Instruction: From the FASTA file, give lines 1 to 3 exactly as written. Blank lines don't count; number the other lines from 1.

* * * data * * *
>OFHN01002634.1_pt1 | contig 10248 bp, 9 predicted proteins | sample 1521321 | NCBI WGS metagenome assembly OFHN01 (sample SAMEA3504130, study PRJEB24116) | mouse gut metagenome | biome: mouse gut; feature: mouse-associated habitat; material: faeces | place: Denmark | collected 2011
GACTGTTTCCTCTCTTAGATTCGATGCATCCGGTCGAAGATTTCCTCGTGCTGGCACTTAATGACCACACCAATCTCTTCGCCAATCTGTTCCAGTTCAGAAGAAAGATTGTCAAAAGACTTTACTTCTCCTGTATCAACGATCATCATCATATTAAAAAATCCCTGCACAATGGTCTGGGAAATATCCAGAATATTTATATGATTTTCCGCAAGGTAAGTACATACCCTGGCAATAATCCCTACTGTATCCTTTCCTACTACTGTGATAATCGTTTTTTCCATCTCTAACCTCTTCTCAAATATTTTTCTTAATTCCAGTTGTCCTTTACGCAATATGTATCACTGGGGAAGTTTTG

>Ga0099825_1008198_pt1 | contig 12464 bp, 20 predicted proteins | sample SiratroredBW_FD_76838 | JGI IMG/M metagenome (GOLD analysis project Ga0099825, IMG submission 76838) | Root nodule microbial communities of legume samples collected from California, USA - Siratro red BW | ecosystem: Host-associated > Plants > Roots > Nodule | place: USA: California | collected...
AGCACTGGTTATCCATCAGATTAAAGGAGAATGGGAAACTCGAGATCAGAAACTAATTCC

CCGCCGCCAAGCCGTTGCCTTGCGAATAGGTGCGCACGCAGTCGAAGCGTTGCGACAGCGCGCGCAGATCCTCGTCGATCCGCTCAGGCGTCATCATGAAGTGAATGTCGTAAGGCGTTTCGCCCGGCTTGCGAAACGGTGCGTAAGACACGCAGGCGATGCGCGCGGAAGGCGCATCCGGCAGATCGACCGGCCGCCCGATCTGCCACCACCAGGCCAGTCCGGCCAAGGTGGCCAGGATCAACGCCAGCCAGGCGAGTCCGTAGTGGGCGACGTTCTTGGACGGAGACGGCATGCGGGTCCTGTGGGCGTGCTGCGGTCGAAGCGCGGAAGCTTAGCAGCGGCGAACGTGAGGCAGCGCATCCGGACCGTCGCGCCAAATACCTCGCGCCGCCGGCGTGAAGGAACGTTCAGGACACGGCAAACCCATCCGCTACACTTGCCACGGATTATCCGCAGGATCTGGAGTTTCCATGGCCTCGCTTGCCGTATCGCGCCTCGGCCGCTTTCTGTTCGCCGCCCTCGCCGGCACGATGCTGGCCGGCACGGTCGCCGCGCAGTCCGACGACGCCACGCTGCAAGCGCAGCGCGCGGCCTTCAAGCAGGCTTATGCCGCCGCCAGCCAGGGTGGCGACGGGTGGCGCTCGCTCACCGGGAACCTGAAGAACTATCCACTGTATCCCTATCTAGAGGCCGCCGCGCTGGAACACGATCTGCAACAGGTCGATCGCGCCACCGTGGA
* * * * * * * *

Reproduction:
>OFHN01002634.1_pt1 | contig 10248 bp, 9 predicted proteins | sample 1521321 | NCBI WGS metagenome assembly OFHN01 (sample SAMEA3504130, study PRJEB24116) | mouse gut metagenome | biome: mouse gut; feature: mouse-associated habitat; material: faeces | place: Denmark | collected 2011
GACTGTTTCCTCTCTTAGATTCGATGCATCCGGTCGAAGATTTCCTCGTGCTGGCACTTAATGACCACACCAATCTCTTCGCCAATCTGTTCCAGTTCAGAAGAAAGATTGTCAAAAGACTTTACTTCTCCTGTATCAACGATCATCATCATATTAAAAAATCCCTGCACAATGGTCTGGGAAATATCCAGAATATTTATATGATTTTCCGCAAGGTAAGTACATACCCTGGCAATAATCCCTACTGTATCCTTTCCTACTACTGTGATAATCGTTTTTTCCATCTCTAACCTCTTCTCAAATATTTTTCTTAATTCCAGTTGTCCTTTACGCAATATGTATCACTGGGGAAGTTTTG

>Ga0099825_1008198_pt1 | contig 12464 bp, 20 predicted proteins | sample SiratroredBW_FD_76838 | JGI IMG/M metagenome (GOLD analysis project Ga0099825, IMG submission 76838) | Root nodule microbial communities of legume samples collected from California, USA - Siratro red BW | ecosystem: Host-associated > Plants > Roots > Nodule | place: USA: California | collected...